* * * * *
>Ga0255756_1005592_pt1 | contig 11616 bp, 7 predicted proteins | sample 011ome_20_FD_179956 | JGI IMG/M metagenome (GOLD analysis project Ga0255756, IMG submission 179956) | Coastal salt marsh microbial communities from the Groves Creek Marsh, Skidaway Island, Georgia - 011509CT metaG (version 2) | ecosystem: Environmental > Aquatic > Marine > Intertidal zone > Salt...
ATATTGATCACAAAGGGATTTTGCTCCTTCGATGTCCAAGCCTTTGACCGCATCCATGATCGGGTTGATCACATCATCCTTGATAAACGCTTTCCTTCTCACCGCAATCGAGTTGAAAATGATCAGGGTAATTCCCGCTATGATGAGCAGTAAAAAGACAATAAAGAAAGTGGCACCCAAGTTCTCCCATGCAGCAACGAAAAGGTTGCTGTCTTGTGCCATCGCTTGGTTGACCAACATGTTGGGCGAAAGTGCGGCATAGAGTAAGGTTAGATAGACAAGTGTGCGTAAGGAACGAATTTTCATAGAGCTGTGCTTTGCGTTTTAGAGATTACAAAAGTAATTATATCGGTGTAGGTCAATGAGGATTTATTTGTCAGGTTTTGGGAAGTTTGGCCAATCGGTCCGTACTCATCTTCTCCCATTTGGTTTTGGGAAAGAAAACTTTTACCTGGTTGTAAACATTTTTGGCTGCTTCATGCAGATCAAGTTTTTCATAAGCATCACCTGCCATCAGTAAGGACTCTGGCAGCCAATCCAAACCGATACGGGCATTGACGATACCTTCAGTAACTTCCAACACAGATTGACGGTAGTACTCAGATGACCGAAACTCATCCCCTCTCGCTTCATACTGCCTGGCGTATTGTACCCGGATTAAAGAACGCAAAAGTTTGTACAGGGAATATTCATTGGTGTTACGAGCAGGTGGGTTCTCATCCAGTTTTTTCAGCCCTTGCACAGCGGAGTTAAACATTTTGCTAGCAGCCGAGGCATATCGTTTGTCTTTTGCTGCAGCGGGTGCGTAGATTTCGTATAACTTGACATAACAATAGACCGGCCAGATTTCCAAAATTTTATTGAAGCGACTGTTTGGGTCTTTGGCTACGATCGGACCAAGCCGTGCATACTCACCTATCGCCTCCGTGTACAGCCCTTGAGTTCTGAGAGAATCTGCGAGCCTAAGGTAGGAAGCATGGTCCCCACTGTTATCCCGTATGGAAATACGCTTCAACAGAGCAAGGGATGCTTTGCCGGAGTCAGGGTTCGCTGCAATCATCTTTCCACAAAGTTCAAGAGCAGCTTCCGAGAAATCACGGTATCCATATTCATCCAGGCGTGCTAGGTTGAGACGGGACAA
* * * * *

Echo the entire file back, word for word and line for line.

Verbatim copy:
>Ga0255756_1005592_pt1 | contig 11616 bp, 7 predicted proteins | sample 011ome_20_FD_179956 | JGI IMG/M metagenome (GOLD analysis project Ga0255756, IMG submission 179956) | Coastal salt marsh microbial communities from the Groves Creek Marsh, Skidaway Island, Georgia - 011509CT metaG (version 2) | ecosystem: Environmental > Aquatic > Marine > Intertidal zone > Salt...
ATATTGATCACAAAGGGATTTTGCTCCTTCGATGTCCAAGCCTTTGACCGCATCCATGATCGGGTTGATCACATCATCCTTGATAAACGCTTTCCTTCTCACCGCAATCGAGTTGAAAATGATCAGGGTAATTCCCGCTATGATGAGCAGTAAAAAGACAATAAAGAAAGTGGCACCCAAGTTCTCCCATGCAGCAACGAAAAGGTTGCTGTCTTGTGCCATCGCTTGGTTGACCAACATGTTGGGCGAAAGTGCGGCATAGAGTAAGGTTAGATAGACAAGTGTGCGTAAGGAACGAATTTTCATAGAGCTGTGCTTTGCGTTTTAGAGATTACAAAAGTAATTATATCGGTGTAGGTCAATGAGGATTTATTTGTCAGGTTTTGGGAAGTTTGGCCAATCGGTCCGTACTCATCTTCTCCCATTTGGTTTTGGGAAAGAAAACTTTTACCTGGTTGTAAACATTTTTGGCTGCTTCATGCAGATCAAGTTTTTCATAAGCATCACCTGCCATCAGTAAGGACTCTGGCAGCCAATCCAAACCGATACGGGCATTGACGATACCTTCAGTAACTTCCAACACAGATTGACGGTAGTACTCAGATGACCGAAACTCATCCCCTCTCGCTTCATACTGCCTGGCGTATTGTACCCGGATTAAAGAACGCAAAAGTTTGTACAGGGAATATTCATTGGTGTTACGAGCAGGTGGGTTCTCATCCAGTTTTTTCAGCCCTTGCACAGCGGAGTTAAACATTTTGCTAGCAGCCGAGGCATATCGTTTGTCTTTTGCTGCAGCGGGTGCGTAGATTTCGTATAACTTGACATAACAATAGACCGGCCAGATTTCCAAAATTTTATTGAAGCGACTGTTTGGGTCTTTGGCTACGATCGGACCAAGCCGTGCATACTCACCTATCGCCTCCGTGTACAGCCCTTGAGTTCTGAGAGAATCTGCGAGCCTAAGGTAGGAAGCATGGTCCCCACTGTTATCCCGTATGGAAATACGCTTCAACAGAGCAAGGGATGCTTTGCCGGAGTCAGGGTTCGCTGCAATCATCTTTCCACAAAGTTCAAGAGCAGCTTCCGAGAAATCACGGTATCCATATTCATCCAGGCGTGCTAGGTTGAGACGGGACAA